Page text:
I did not intend to ignore your prior post about the metaphysical/physical dichotomies of the coma thing. There's just been so much incredibly deep and interesting stuff to absorb and talk about from this last ep that it's difficult to keep up with every tangent of discussion.

I have no problem reconciling the fact that aspects of the "real" world in the hospital room were influencing aspects of Tony's coma experience. That's principally because a spiritual or metaphysical plane of existence is still essentially a mystical, unknown, unknowable, irrational, yet, for many, a paradoxically "truthful" phenomena. When you base a belief on faith or primitive intuition or something other than man's limited rational processes, then rationality, as we know it, is in no way a constraint on your imagination and efforts to portray or understand the dimensions of that belief.

As far as I'm concerned, and as far as I understand what was being portrayed, Tony's physical self, and all the senses numbed by his coma, were in the hospital room. His spiritual self was no where physical because spirits do not have a location. "Where" is not a parameter of the soul. He was everywhere and nowhere.

But the spiritual experiences he had during the coma were relayed to us in a metaphysical (non real) location called Costa Mesa with metaphysical people (other souls, of which his is a part). The voices on the phone and from the trees were the spiritual messages of love sent by Carmela and Meadow. That's why when Carmela strokes his arm and asks, "Anthony, can you hear us?" and tells him she loves him, there are analgous experiences in Tony's spiritual realm (phone calls to his generic "wife"). When Meadow lies beside him in the hospital bed, Tony instinctively feels the spiritual, emotional equivalent of that (when he nuzzles an imaginary figure in the bed next to him).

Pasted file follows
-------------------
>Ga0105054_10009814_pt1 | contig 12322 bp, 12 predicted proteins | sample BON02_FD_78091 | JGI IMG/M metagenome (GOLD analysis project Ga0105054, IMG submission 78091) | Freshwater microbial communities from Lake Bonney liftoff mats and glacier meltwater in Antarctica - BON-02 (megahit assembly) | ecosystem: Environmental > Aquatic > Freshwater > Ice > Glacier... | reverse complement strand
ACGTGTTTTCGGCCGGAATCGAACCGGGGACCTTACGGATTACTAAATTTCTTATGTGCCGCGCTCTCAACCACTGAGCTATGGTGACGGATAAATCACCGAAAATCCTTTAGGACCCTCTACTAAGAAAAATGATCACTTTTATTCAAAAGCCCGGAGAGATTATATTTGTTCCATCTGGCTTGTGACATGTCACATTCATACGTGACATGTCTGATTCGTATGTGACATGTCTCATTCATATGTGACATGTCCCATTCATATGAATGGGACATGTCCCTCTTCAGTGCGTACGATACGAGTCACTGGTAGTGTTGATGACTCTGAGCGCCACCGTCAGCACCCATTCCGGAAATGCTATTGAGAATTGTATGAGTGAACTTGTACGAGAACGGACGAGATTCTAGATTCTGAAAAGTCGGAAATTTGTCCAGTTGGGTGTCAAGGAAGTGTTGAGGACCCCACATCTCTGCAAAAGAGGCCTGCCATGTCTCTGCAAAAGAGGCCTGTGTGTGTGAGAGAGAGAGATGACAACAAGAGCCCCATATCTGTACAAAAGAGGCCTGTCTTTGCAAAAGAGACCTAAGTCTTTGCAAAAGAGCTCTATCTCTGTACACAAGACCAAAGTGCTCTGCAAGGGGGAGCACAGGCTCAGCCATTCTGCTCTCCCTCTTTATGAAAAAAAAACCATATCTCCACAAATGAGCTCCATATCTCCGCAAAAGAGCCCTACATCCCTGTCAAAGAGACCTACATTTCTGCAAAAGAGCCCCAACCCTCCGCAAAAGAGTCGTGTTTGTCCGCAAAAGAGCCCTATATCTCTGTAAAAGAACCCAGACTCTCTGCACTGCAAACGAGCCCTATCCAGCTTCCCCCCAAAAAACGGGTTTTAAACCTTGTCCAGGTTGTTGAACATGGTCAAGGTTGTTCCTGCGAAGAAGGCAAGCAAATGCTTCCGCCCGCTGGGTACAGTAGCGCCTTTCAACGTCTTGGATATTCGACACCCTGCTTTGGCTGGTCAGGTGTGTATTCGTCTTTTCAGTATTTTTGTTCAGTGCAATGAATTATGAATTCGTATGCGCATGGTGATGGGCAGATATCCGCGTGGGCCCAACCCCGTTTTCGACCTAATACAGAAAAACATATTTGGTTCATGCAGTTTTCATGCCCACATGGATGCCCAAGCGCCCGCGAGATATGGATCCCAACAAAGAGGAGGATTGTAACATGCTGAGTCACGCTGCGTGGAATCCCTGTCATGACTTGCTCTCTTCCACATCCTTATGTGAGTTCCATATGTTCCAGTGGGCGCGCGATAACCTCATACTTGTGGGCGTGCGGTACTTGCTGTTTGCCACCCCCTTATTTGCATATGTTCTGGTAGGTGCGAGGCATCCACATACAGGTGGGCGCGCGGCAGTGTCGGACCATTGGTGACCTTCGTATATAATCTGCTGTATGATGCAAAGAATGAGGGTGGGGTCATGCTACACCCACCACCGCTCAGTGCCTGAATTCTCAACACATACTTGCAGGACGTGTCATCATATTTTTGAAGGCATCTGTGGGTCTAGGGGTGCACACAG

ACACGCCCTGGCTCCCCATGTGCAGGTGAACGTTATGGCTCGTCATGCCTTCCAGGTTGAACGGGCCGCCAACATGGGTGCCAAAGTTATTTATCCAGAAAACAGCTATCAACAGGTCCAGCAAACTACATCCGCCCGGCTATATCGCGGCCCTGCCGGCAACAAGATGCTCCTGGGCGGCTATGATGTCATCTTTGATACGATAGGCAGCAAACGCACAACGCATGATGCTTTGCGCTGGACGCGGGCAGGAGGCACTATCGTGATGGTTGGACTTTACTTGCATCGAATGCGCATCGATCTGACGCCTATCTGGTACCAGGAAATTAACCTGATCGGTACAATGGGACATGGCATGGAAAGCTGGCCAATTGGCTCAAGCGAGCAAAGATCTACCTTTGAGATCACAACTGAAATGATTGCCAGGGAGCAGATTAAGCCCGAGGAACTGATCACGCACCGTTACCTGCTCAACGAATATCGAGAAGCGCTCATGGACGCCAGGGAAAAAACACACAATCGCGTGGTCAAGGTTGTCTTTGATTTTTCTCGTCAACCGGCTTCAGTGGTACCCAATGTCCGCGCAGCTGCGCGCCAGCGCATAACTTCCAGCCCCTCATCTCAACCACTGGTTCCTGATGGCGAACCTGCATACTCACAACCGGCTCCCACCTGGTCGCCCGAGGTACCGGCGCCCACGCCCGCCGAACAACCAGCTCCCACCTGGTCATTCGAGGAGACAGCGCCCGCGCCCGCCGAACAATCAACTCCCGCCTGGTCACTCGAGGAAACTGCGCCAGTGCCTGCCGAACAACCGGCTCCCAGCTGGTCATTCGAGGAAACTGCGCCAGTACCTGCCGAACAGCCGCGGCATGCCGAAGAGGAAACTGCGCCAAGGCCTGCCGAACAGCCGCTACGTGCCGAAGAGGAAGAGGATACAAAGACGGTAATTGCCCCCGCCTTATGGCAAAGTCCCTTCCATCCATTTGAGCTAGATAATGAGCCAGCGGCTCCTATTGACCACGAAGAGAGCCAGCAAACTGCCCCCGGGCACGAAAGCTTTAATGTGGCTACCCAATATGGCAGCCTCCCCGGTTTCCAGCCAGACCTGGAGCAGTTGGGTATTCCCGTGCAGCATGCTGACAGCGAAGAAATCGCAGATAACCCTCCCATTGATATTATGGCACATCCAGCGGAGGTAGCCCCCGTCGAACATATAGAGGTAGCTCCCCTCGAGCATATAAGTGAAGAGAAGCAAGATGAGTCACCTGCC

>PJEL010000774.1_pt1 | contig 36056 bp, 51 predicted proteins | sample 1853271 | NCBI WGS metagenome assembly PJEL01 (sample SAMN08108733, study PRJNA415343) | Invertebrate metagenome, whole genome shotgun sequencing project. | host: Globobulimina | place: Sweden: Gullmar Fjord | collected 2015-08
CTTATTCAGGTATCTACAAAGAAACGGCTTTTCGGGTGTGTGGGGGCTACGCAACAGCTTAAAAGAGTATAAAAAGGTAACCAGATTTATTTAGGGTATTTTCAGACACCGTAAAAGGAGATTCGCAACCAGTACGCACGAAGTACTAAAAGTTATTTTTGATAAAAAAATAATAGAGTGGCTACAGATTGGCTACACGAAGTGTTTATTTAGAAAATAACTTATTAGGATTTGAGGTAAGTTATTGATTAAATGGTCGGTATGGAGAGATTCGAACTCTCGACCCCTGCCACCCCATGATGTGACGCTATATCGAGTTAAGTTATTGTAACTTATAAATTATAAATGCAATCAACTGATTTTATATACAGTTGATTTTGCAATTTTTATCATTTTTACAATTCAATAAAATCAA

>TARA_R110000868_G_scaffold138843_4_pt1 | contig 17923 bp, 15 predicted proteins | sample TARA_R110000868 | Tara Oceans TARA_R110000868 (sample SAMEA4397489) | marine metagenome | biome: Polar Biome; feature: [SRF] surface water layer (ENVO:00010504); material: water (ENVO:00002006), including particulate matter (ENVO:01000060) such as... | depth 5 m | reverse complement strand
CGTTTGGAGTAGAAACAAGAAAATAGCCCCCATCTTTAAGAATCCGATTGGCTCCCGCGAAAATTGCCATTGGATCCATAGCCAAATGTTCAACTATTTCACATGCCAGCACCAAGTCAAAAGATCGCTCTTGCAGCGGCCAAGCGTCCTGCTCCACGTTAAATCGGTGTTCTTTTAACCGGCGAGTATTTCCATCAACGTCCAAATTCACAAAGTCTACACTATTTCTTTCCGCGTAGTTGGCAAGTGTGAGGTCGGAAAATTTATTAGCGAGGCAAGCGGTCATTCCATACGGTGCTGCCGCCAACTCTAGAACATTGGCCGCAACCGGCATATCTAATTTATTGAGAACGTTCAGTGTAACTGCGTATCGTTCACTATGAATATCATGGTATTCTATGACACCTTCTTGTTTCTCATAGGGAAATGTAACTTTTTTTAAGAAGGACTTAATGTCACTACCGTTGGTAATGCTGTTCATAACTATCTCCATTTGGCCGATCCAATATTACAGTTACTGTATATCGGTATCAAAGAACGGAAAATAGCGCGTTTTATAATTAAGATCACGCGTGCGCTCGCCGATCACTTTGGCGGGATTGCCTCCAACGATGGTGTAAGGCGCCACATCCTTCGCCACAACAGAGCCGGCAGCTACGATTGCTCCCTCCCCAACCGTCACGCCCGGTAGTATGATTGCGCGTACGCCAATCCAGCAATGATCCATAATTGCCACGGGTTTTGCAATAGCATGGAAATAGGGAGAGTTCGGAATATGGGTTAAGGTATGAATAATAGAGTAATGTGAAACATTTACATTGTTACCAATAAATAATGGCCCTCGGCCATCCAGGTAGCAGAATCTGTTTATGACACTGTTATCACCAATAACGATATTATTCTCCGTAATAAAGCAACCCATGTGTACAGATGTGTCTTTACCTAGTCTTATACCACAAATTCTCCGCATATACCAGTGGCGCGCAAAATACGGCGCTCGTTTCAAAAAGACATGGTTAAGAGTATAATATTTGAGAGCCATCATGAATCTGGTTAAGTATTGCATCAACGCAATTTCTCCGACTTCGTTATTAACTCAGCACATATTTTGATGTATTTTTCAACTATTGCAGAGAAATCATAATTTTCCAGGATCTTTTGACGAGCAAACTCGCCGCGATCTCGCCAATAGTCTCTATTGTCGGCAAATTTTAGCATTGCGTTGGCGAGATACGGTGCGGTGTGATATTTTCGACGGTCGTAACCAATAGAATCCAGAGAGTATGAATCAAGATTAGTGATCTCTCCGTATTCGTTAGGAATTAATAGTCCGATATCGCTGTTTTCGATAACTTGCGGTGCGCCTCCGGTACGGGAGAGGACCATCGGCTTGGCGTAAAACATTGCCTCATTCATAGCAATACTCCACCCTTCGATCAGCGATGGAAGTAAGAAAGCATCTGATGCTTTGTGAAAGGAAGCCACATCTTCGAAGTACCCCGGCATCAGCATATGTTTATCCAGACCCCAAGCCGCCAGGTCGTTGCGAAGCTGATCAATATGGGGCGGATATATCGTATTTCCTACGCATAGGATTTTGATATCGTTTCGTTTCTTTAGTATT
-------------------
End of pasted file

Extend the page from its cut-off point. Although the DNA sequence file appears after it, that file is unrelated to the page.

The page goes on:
Conversely, when Paulie was going on about testicular injuries and how miserable "rats" are, Tony's spirit is dealing with the stress of that, trying to block out any influence from a man like Paulie on issues of masculinity, manhood, or the propriety of "ratting" or otherwise violating the code of omerta by talking to outsiders about the crimes it's designed to keep secret. And I'm increasingly convinced that it was Tony's appreciation that his son was sick (coma Meadow's "he puked, mom put him to bed"), paralleled in the hospital room by AJ's tearful confession that he would "put a bullet in [Junior's] fucking mummy head", that ultimately caused Tony to embrace life as Kevin Finnerty rather than embrace death as Tony Soprano. Meadow called him back, but AJ was his mission, his reason for returning. As a "solar heating salesman", he must rectify his failure to provide "solar heat". He must rectify his failure to love and guide his son as a son should be loved and guided. And to do that, he must slay his own father as a male role model.

The flaring "son" at the end of the peyote trip signifies, I believe, that he finally understands this mission. I think he also understood at that moment that slaying Chris, as a symbolic act of slaying his father, was part of the confounding duality, the "everything is one and connected" philosohy that emerged after his coma. In slaying one son, and having to accept the painful emotional crash that will ensue, he was taking a perverse step toward saving the other. An act of sacrifice in which both evil and good walk hand in hand.
Tony, his spirits crushed after b-lining to the fridge first thing in the morning: "Who ate the last piece of cake?"

Re: Vegas and Peyote/Tony's Motives for Killing Chris/What D

#175
Lawguy wrote:Reconcile this statement with Tony being the sole reason that A.J. is now started down on the road of burning the toes off debtors, among other things, AJ having been forced to party with guys Tony knew to be amateur wiseguys.


To borrow billymacs brilliant observation about Heidi, Tony is "on his learner's permit after dark". Trying to be a better, more responsible father for his son is new territory that's requiring him to shed a whole lifetime of beliefs and conditioning. There will be many missteps, of which hooking AJ up was undoubtedly one.

But you cannot short shrift Tony's intentions with that act. He blew right past the fact that these guys were taking bets at school and focussed only on the stuff that he thought would be most helpful to AJ, which is that these guys were seemingly happy, well-adjusted COLLEGE guys learning about computers and ostensibly laying the foundations for successful futures in mainstream society.